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Why Germany's Nazi Art Seizure Was Wrong

In serving the plundered art worth hundreds of millions, historical justice is being served. But it comes at the expense of legal rectitude.

Franz Marc's 1911 "Horses in landscape", one of the 1,280 Gurlitt artworks
Franz Marc's 1911 "Horses in landscape", one of the 1,280 Gurlitt artworks
Heribert Prantl

Cornelius Gurlitt, the 81-year-old art collector who was discovered to have stashed away a unique collection of modern masterpieces looted by the Nazis, has signalled that he will return the artworks to descendants of their original Jewish owners.

MUNICH — The seizing of the 1,280 Gurlitt artworks by Augsburg’s district attorney two years ago was a legal error — a major, and in some ways incomprehensible error. Reading the dryly ambitious search-and-seize request that made it possible doesn't help the case.

The charges were tax-related — and to deal with this minor case the authorities moved in on a collection of art valued in the hundreds of millions of euros. The reaction was completely out of proportion, bordering on the scandalous. But at the same time, the seizure itself was a blessing in the sense that it led to fantastic discovery and revelation: A bad application of the law yielded the truth about the fate of a genuine cultural treasure.

Before their dubious seizure, the pictures were dead. Now with the research into their provenance, they're talking. They talk about their past, where and in whose premises they hung. They tell the tale of forced sale, of plunder. The artworks are imbued with the invisible signs of Nazi crimes, but also the very visible ones of having been hoarded and hidden.

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List of looted artworks — Source: National Archives Washington

Law has limits

Many of the seized works were the objects of greed and avarice. They once adorned the salons of Nazi bosses and the stockrooms of Nazi-era art dealers, as their rightful owners disappeared into concentration camps. In a moment in time when the last human witnesses are dying, when memory thus risks expiring, the future of Holocaust remembrance lies very much among objects, with pictures such as these.

The pictures are silent witnesses of Nazi crimes, and prompt renewed discussion of those crimes. When trying to analyze the legal ownership of these pictures, we discover how difficult it is for the heirs of Nazi victims to get back the belongings wrongfully taken from their grandparents. The law books aren’t up to handling the repair of acts of political perversion.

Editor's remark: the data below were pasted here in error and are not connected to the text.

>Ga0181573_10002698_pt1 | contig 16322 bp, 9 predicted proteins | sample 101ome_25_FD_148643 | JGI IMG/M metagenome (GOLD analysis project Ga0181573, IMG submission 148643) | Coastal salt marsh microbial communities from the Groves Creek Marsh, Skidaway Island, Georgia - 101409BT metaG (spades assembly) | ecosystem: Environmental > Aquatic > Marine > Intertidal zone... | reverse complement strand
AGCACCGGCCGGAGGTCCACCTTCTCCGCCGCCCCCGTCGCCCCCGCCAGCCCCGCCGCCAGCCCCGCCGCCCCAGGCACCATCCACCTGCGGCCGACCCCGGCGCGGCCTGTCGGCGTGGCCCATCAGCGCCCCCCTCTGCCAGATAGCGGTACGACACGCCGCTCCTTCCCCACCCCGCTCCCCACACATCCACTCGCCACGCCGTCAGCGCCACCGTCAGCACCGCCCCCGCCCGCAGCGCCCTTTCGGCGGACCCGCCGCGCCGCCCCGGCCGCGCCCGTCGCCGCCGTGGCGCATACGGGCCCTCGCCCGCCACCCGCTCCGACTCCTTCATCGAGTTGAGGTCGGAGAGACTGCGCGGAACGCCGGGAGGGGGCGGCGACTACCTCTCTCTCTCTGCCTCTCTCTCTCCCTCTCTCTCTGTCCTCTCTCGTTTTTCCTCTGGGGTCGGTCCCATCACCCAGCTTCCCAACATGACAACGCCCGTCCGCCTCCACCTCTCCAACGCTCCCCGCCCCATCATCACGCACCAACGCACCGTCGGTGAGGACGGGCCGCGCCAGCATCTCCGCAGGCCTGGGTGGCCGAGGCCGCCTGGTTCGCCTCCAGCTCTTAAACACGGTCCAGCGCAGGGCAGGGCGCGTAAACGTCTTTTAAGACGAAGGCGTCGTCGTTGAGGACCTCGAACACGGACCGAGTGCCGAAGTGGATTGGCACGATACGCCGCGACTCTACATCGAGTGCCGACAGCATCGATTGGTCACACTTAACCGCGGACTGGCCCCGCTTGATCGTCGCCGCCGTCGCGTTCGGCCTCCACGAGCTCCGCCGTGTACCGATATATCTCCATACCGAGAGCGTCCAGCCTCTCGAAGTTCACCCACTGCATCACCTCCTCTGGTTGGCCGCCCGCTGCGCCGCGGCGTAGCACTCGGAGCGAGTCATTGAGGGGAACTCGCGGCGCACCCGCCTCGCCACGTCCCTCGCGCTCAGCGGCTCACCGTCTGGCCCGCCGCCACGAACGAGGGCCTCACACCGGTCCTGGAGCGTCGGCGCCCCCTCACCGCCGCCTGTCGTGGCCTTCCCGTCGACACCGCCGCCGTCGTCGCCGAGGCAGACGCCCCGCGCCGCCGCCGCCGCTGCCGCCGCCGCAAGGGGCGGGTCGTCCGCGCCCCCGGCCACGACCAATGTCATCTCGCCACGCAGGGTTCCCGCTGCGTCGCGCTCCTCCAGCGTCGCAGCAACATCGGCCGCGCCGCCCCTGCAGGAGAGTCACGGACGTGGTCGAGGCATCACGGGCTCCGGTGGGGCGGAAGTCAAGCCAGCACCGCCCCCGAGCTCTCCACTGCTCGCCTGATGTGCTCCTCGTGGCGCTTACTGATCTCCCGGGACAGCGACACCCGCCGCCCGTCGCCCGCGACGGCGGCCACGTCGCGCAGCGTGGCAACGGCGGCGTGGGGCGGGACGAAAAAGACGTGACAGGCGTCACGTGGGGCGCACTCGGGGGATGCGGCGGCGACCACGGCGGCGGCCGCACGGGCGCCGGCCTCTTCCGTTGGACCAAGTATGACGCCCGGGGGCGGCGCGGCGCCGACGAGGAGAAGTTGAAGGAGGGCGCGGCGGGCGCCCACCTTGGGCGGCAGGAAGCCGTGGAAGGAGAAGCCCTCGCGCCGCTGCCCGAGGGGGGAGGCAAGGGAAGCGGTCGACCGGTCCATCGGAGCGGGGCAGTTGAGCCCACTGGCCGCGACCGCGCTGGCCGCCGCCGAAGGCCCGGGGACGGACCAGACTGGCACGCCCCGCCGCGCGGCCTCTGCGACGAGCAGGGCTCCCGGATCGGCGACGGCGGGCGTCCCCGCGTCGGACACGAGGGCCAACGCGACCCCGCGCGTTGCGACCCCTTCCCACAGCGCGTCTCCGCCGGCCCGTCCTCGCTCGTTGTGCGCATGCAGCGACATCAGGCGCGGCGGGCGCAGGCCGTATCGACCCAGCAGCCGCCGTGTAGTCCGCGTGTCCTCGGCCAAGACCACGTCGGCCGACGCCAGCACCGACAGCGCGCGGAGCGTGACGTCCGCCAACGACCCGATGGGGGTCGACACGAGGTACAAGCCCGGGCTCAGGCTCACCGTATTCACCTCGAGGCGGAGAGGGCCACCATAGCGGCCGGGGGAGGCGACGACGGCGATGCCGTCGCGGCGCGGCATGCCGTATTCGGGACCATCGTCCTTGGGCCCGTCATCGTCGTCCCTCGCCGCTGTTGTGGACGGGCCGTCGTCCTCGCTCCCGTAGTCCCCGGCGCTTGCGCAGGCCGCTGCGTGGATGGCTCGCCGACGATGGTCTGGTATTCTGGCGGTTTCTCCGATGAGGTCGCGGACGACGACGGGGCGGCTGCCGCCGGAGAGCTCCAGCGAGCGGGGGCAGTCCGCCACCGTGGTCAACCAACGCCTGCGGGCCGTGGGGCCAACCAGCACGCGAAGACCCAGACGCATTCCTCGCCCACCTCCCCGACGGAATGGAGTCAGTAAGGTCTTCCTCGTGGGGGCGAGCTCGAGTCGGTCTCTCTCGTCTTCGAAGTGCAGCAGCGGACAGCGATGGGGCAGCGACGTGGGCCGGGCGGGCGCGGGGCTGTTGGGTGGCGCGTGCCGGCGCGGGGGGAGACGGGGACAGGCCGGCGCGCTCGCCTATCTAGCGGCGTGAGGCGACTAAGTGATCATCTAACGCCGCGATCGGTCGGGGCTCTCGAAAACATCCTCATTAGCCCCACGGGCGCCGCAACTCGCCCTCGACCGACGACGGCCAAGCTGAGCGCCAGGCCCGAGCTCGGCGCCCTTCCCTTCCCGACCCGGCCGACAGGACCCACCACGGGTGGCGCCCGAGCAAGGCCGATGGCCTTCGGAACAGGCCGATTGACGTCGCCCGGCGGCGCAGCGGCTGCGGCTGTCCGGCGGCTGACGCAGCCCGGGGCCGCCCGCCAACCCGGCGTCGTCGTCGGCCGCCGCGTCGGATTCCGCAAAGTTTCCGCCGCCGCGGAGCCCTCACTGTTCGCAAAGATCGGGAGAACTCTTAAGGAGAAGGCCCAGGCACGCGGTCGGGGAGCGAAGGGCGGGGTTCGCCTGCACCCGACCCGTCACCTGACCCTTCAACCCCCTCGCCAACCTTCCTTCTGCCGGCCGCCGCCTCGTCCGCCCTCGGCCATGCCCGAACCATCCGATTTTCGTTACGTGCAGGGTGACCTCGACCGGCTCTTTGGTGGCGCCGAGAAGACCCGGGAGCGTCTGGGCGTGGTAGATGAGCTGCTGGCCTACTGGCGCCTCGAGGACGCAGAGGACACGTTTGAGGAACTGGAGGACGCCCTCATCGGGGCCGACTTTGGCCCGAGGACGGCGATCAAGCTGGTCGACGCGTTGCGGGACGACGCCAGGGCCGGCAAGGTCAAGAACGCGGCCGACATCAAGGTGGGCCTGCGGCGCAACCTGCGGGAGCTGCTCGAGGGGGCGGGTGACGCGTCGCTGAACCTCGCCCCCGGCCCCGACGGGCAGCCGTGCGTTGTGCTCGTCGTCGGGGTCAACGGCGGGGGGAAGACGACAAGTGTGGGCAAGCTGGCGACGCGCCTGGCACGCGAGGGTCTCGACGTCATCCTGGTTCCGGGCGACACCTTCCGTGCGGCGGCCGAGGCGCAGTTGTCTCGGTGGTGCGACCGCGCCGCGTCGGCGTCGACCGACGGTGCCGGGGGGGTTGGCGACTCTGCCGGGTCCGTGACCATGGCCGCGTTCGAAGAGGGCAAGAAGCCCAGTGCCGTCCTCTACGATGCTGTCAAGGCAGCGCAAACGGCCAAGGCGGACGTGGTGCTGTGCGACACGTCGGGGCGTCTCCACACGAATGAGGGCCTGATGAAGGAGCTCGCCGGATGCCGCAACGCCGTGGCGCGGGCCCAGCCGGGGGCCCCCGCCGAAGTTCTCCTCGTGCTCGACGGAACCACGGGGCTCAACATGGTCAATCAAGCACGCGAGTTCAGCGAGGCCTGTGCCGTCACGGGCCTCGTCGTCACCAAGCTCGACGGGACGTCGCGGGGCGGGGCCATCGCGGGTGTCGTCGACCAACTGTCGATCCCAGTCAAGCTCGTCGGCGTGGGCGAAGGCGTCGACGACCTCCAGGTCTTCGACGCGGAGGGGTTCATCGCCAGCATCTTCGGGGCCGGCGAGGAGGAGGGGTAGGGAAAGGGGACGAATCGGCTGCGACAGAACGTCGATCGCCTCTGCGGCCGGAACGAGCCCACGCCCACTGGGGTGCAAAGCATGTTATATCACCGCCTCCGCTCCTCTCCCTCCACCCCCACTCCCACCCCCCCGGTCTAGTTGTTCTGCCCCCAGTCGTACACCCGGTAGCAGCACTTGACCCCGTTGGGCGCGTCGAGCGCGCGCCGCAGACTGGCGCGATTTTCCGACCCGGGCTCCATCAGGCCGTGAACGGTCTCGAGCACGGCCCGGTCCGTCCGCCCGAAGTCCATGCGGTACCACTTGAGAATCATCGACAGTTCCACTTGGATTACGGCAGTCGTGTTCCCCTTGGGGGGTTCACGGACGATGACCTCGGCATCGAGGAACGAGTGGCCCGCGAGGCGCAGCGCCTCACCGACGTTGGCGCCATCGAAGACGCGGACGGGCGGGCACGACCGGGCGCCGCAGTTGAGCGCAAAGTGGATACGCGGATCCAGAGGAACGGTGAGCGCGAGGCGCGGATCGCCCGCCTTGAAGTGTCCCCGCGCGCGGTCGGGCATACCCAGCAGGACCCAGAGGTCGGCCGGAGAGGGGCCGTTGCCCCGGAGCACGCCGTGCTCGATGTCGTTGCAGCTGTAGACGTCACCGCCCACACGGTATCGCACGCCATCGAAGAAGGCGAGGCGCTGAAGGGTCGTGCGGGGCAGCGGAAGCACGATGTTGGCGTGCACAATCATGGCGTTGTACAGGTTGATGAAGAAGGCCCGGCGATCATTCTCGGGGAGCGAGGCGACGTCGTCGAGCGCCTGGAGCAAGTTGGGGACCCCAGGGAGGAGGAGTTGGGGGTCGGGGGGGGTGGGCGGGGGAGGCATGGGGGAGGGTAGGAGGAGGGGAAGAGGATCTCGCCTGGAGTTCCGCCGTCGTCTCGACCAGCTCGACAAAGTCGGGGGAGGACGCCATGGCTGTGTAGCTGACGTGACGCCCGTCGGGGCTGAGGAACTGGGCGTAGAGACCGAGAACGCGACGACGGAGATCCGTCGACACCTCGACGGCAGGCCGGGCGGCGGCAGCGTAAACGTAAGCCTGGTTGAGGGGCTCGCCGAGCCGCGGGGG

Many of the Gurlitt pictures represent injustice itself. And yet they should not have been seized: The law isn’t about getting pictures to talk. The law is only there to ascertain guilt and mete out punishment.

Cornelius Gurlitt was not directly responsible for the crimes associated with the pictures: He inherited the art, which is not illegal. The value of the art adds up to at least 10,000 times the amount of his alleged tax issue — 9,000 euros. In this sense, Gurlitt has suffered an injustice.

But of course the people to whom Gurlitt’s pictures formerly belonged suffered far greater injustice. It can’t be compared. Maybe the story is a ruse of history that brings us eyeball-to-eyeball with the very limits of justice and the law.

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Indigenous Women Of Ecuador Set Example For Sustainable Agriculture

In southern Ecuador, a women-led agricultural program offers valuable lessons on sustainable farming methods, but also how to end violence.

Photo of women walking in Ecuador

Women walking in Guangaje Ecuador

Camila Albuja

SARAGURO — Here in this corner of southern Ecuador, life seems to be like a mandala — everything is cleverly used in this ancestral system of circular production. But the women of Saraguro had to fight and resist to make their way of life, protecting the local water and the seeds. When weaving, the women share and take care of each other, also weaving a sense of community.

With the wrinkled tips of her fingers, Mercedes Quizhpe, an indigenous woman from the Kichwa Saraguro people, washes one by one the freshly harvested vegetables from her garden. Standing on a small bench, with her hands plunged into the strong torrent of icy water and the bone-chilling early morning breeze, she checks that each one of her vegetables is ready for fair day. Her actions hold a life of historical resistance, one that prioritizes the care of life through the defense of territory and food sovereignty.

Mercedes' way of life is also one that holds many potential lessons for how to do agriculture and tourism better.

In the province of Loja, work begins before sunrise. At 5:00 a.m., the barking of dogs, the guardians of each house, starts. There is that characteristic smell of damp earth from the morning dew. Sheep bah uninterruptedly through the day. With all this life around, the crowing of early-rising roosters doesn't sound so lonely.

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